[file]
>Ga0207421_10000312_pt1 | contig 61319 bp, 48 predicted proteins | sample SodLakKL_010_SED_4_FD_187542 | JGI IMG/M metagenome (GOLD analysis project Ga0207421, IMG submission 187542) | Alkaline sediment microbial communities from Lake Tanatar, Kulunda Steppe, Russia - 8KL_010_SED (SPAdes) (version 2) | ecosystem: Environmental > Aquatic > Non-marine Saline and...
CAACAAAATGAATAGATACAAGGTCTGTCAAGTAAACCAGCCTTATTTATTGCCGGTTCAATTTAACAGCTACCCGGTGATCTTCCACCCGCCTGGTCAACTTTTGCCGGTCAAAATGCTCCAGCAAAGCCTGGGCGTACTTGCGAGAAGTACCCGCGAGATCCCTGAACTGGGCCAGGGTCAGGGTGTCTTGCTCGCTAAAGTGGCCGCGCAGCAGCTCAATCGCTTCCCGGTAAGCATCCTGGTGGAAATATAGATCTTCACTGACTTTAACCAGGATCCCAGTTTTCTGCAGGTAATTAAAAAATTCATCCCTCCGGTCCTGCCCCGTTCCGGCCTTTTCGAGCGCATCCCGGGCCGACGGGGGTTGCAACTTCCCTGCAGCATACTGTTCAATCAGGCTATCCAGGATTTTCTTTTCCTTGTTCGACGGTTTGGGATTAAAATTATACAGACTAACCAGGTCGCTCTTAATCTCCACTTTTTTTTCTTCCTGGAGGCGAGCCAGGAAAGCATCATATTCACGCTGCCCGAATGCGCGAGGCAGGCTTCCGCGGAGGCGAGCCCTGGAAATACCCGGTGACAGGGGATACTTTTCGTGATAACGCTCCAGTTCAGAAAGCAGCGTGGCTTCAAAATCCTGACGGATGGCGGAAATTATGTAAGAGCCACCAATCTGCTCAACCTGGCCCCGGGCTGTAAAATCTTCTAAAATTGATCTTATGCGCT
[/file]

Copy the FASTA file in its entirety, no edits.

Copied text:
>Ga0207421_10000312_pt1 | contig 61319 bp, 48 predicted proteins | sample SodLakKL_010_SED_4_FD_187542 | JGI IMG/M metagenome (GOLD analysis project Ga0207421, IMG submission 187542) | Alkaline sediment microbial communities from Lake Tanatar, Kulunda Steppe, Russia - 8KL_010_SED (SPAdes) (version 2) | ecosystem: Environmental > Aquatic > Non-marine Saline and...
CAACAAAATGAATAGATACAAGGTCTGTCAAGTAAACCAGCCTTATTTATTGCCGGTTCAATTTAACAGCTACCCGGTGATCTTCCACCCGCCTGGTCAACTTTTGCCGGTCAAAATGCTCCAGCAAAGCCTGGGCGTACTTGCGAGAAGTACCCGCGAGATCCCTGAACTGGGCCAGGGTCAGGGTGTCTTGCTCGCTAAAGTGGCCGCGCAGCAGCTCAATCGCTTCCCGGTAAGCATCCTGGTGGAAATATAGATCTTCACTGACTTTAACCAGGATCCCAGTTTTCTGCAGGTAATTAAAAAATTCATCCCTCCGGTCCTGCCCCGTTCCGGCCTTTTCGAGCGCATCCCGGGCCGACGGGGGTTGCAACTTCCCTGCAGCATACTGTTCAATCAGGCTATCCAGGATTTTCTTTTCCTTGTTCGACGGTTTGGGATTAAAATTATACAGACTAACCAGGTCGCTCTTAATCTCCACTTTTTTTTCTTCCTGGAGGCGAGCCAGGAAAGCATCATATTCACGCTGCCCGAATGCGCGAGGCAGGCTTCCGCGGAGGCGAGCCCTGGAAATACCCGGTGACAGGGGATACTTTTCGTGATAACGCTCCAGTTCAGAAAGCAGCGTGGCTTCAAAATCCTGACGGATGGCGGAAATTATGTAAGAGCCACCAATCTGCTCAACCTGGCCCCGGGCTGTAAAATCTTCTAAAATTGATCTTATGCGCT